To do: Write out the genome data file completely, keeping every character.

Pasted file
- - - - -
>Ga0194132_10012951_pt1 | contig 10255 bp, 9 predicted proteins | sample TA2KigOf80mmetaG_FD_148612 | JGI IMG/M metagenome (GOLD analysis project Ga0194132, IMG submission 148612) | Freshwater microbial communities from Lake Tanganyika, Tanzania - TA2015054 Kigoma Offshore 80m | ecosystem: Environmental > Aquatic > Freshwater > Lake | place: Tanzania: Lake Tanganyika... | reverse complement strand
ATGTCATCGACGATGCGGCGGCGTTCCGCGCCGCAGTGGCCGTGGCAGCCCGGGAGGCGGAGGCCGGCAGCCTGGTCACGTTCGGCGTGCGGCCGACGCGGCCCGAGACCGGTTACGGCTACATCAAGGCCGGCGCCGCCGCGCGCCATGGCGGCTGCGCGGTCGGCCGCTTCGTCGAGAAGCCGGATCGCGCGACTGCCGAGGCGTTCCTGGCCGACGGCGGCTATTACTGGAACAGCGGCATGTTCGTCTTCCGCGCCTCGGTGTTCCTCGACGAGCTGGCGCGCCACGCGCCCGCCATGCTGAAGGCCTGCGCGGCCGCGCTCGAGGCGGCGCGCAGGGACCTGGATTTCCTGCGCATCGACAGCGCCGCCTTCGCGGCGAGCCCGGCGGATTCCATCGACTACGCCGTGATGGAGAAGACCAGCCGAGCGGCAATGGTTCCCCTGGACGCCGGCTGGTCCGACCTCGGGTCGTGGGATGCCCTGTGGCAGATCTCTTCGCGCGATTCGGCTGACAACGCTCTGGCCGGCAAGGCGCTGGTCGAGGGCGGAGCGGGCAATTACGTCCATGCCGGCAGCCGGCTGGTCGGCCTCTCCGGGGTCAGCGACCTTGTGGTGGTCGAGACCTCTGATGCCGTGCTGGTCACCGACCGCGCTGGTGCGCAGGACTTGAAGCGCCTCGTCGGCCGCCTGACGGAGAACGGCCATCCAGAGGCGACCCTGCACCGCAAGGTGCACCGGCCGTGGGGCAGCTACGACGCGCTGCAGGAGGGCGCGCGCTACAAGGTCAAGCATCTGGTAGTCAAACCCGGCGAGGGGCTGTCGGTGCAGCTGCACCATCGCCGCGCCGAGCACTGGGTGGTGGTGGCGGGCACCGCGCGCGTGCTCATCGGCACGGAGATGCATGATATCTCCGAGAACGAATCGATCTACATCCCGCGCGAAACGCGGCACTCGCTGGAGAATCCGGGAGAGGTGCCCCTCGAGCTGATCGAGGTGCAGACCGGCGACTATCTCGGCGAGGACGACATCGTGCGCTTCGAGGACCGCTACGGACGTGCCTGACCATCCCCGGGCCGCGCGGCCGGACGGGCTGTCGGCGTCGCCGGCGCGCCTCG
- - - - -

>Ga0194132_10012951_pt1 | contig 10255 bp, 9 predicted proteins | sample TA2KigOf80mmetaG_FD_148612 | JGI IMG/M metagenome (GOLD analysis project Ga0194132, IMG submission 148612) | Freshwater microbial communities from Lake Tanganyika, Tanzania - TA2015054 Kigoma Offshore 80m | ecosystem: Environmental > Aquatic > Freshwater > Lake | place: Tanzania: Lake Tanganyika... | reverse complement strand
ATGTCATCGACGATGCGGCGGCGTTCCGCGCCGCAGTGGCCGTGGCAGCCCGGGAGGCGGAGGCCGGCAGCCTGGTCACGTTCGGCGTGCGGCCGACGCGGCCCGAGACCGGTTACGGCTACATCAAGGCCGGCGCCGCCGCGCGCCATGGCGGCTGCGCGGTCGGCCGCTTCGTCGAGAAGCCGGATCGCGCGACTGCCGAGGCGTTCCTGGCCGACGGCGGCTATTACTGGAACAGCGGCATGTTCGTCTTCCGCGCCTCGGTGTTCCTCGACGAGCTGGCGCGCCACGCGCCCGCCATGCTGAAGGCCTGCGCGGCCGCGCTCGAGGCGGCGCGCAGGGACCTGGATTTCCTGCGCATCGACAGCGCCGCCTTCGCGGCGAGCCCGGCGGATTCCATCGACTACGCCGTGATGGAGAAGACCAGCCGAGCGGCAATGGTTCCCCTGGACGCCGGCTGGTCCGACCTCGGGTCGTGGGATGCCCTGTGGCAGATCTCTTCGCGCGATTCGGCTGACAACGCTCTGGCCGGCAAGGCGCTGGTCGAGGGCGGAGCGGGCAATTACGTCCATGCCGGCAGCCGGCTGGTCGGCCTCTCCGGGGTCAGCGACCTTGTGGTGGTCGAGACCTCTGATGCCGTGCTGGTCACCGACCGCGCTGGTGCGCAGGACTTGAAGCGCCTCGTCGGCCGCCTGACGGAGAACGGCCATCCAGAGGCGACCCTGCACCGCAAGGTGCACCGGCCGTGGGGCAGCTACGACGCGCTGCAGGAGGGCGCGCGCTACAAGGTCAAGCATCTGGTAGTCAAACCCGGCGAGGGGCTGTCGGTGCAGCTGCACCATCGCCGCGCCGAGCACTGGGTGGTGGTGGCGGGCACCGCGCGCGTGCTCATCGGCACGGAGATGCATGATATCTCCGAGAACGAATCGATCTACATCCCGCGCGAAACGCGGCACTCGCTGGAGAATCCGGGAGAGGTGCCCCTCGAGCTGATCGAGGTGCAGACCGGCGACTATCTCGGCGAGGACGACATCGTGCGCTTCGAGGACCGCTACGGACGTGCCTGACCATCCCCGGGCCGCGCGGCCGGACGGGCTGTCGGCGTCGCCGGCGCGCCTCG